As part of this change, floating communities emerged in Amsterdam, Rotterdam and Utrecht.
Those homes that are converted into boats, rather than the other way around, present themselves as part of a national, and potentially global, solution for a wetter future.
Schoonschip, which houses around 150 residents including around 40 children, is made up of 46 households located on 30 arches. Half are floating semi-detached houses, shared by two families. We have three generations of the same family.
They are relatively low-tech, built off-site and ballasted by basins filled with water-resistant recycled concrete, then pulled over the water by a tugboat and moored to the lake bed.
Heavy pieces such as pianos are counterbalanced by bricks on the opposite side of the house, and the interior design is carried out according to the Dutch principle of gezellig, or ‘comfort’ which incorporates soft lighting, modern fixtures and virtually no references. stylistic to the sea. life.
Many rooms are fitted with modular furniture that can be easily taken apart or reassembled to make room for life changes such as the birth of children or the separation of couples.
âThe floating houses, you can turn them over, turn them over, take them with you. Flexibility on water is incomparable with flexibility on land, âsaid Sascha Glasl, a resident architect
His architectural firm, Space and Matter, designed the community’s jetty system and several of its homes. âIt is obvious that the waters of the sea will rise and that many large cities are very close to these waters. It’s amazing that this innovation and construction on the water is no longer being executed.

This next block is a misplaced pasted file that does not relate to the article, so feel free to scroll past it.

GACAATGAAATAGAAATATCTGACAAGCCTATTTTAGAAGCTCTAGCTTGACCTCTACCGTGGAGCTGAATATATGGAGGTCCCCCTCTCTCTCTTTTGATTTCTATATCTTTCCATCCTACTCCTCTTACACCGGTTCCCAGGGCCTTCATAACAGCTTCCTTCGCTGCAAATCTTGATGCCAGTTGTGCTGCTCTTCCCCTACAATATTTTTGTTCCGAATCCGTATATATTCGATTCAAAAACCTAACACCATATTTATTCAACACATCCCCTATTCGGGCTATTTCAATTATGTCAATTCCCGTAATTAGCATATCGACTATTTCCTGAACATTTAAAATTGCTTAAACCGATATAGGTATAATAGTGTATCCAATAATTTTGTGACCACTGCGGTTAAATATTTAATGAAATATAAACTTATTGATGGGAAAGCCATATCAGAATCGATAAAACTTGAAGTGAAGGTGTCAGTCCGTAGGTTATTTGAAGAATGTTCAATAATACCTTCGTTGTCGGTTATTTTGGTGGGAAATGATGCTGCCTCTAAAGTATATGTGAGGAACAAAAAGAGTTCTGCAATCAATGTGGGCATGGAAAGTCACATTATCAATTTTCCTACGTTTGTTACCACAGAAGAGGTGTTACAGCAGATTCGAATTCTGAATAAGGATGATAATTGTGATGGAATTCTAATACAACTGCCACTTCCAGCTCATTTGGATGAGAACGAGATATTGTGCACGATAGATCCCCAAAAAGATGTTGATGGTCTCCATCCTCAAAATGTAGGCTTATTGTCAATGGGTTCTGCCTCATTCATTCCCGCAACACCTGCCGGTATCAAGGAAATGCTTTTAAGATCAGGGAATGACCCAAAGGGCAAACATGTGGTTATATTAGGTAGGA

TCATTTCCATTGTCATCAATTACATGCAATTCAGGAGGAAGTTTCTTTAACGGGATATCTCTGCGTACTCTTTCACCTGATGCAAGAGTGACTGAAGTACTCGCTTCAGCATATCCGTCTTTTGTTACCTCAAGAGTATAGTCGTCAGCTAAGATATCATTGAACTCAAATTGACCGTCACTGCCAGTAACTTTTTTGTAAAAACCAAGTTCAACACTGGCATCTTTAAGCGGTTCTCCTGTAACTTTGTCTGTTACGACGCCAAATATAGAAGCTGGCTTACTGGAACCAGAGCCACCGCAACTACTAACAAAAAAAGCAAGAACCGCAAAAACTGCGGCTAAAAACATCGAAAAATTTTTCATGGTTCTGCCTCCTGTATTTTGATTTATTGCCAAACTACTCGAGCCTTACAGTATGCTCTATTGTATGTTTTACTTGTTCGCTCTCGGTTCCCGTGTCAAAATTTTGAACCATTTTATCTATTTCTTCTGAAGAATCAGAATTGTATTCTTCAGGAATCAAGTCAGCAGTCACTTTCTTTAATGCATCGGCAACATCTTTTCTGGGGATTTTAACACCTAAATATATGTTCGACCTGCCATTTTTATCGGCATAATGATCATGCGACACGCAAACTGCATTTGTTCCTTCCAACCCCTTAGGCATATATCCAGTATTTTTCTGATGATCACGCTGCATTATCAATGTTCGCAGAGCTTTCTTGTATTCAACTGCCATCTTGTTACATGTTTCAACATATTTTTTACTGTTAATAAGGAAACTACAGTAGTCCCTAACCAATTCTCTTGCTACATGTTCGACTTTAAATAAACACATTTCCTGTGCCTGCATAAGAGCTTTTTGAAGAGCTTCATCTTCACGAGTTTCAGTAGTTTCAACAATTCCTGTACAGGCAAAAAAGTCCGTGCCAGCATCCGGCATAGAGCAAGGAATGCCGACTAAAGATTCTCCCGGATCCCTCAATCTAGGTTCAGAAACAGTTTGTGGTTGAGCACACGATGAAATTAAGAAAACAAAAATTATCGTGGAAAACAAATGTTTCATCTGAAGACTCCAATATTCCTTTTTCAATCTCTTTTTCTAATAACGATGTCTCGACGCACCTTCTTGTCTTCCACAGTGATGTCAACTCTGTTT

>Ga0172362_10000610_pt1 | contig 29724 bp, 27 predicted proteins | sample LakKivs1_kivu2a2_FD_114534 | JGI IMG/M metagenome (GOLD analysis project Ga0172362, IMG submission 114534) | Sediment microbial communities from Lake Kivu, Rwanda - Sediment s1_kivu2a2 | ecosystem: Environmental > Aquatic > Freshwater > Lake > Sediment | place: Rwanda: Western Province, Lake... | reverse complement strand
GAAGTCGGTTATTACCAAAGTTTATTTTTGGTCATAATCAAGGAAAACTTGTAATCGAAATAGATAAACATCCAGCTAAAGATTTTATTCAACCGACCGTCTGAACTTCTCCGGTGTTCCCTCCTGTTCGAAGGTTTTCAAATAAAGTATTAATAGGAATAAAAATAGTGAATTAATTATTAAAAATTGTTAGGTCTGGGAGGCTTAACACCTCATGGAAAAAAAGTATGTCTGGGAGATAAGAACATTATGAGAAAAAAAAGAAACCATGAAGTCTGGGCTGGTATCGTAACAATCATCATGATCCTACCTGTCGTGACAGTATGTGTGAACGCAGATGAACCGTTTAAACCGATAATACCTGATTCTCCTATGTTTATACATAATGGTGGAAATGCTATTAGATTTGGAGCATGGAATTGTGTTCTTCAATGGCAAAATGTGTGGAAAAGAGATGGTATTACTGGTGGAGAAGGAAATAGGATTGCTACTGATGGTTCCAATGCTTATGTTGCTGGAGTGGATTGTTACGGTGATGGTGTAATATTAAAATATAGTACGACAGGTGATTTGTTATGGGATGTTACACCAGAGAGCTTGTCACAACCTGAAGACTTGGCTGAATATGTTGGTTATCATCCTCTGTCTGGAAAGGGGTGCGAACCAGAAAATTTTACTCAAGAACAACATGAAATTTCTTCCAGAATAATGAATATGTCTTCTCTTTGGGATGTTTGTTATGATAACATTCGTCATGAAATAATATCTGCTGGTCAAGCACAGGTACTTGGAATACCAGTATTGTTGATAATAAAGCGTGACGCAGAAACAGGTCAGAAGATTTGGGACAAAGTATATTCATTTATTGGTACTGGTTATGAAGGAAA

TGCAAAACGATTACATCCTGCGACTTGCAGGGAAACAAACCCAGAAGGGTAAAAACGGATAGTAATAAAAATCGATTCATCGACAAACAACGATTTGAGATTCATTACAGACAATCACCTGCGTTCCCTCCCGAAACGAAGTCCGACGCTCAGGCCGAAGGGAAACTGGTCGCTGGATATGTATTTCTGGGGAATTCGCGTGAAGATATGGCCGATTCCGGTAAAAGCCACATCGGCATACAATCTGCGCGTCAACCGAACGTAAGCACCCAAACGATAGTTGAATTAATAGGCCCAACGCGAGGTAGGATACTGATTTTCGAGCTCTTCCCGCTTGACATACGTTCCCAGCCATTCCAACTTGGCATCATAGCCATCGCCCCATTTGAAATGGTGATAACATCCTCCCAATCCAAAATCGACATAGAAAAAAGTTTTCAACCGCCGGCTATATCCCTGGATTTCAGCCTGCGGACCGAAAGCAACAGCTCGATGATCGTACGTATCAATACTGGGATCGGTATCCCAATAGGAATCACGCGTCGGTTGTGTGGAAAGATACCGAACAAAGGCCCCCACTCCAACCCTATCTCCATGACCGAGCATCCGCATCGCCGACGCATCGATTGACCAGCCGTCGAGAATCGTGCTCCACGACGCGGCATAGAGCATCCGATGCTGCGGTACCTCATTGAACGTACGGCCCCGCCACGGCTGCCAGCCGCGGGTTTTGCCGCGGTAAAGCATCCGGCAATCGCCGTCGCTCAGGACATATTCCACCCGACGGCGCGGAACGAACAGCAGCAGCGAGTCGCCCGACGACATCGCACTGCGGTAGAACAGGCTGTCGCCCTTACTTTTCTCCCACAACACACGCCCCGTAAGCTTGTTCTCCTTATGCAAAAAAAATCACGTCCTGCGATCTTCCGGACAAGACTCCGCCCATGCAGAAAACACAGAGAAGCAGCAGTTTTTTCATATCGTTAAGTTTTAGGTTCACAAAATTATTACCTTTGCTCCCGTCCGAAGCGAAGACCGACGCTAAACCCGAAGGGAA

De Blok, who has no training in engineering, architecture or hydrology, said she never intended to lead a floating urban development movement.
In 2009, she was exhausted from living in Amsterdam. She worked all the time, bought things that she only used once or twice, and had very little time to meet friends.
She recycled and bought vintage instead of new, but had the creeping feeling of being unwittingly turned into a passive consumer.
On a mission on a cold winter’s day in 2009, she visited a solar-powered floating event venue called GeWoonboot as part of a series of short documentaries she was filming about sustainable living.
She was amazed by its contemporary look, its immediacy to water and the city, and its incorporation of experimental sustainability practices.
âBefore visiting this boat, I wasn’t really aware that I didn’t like the way I lived,â she said.
When she asked friends if they were interested in building a floating community, she was unprepared for the deluge of responses.
She cut the list to 120 people, disappointing dozens.
She explored the waters around the GeWoonboot district, known as Buiksloterham, a 100-acre post-industrial area that had been largely abandoned since the manufacturers – including the Shell oil company and the Fokker aircraft factory. who made parts for KLM airlines – left town for the farmyard. wage countries in the second half of the 20th century.
âThe area was a disaster, really depressing. Just a few businesses, no street lighting, âDe Blok recalled.
But when she considered the city’s plans to develop tens of thousands of housing and cultural centers in the area, she thought to herself, “We could be pioneers here.”
Over the past decade, the houseboat movement has gathered momentum in the Netherlands.
The Dutch government is amending homeowner laws to redefine houseboats as âreal estate housesâ rather than âboatsâ, in order to simplify the process of obtaining a permit.
“Building on water is seen as a kind of blank canvas: due to the lack of existing infrastructure,” reads a research paper that argues for changing the law.
“We foresee that in the near future, building on water and living floating in the Netherlands will no longer be a luxury, but an absolute necessity.”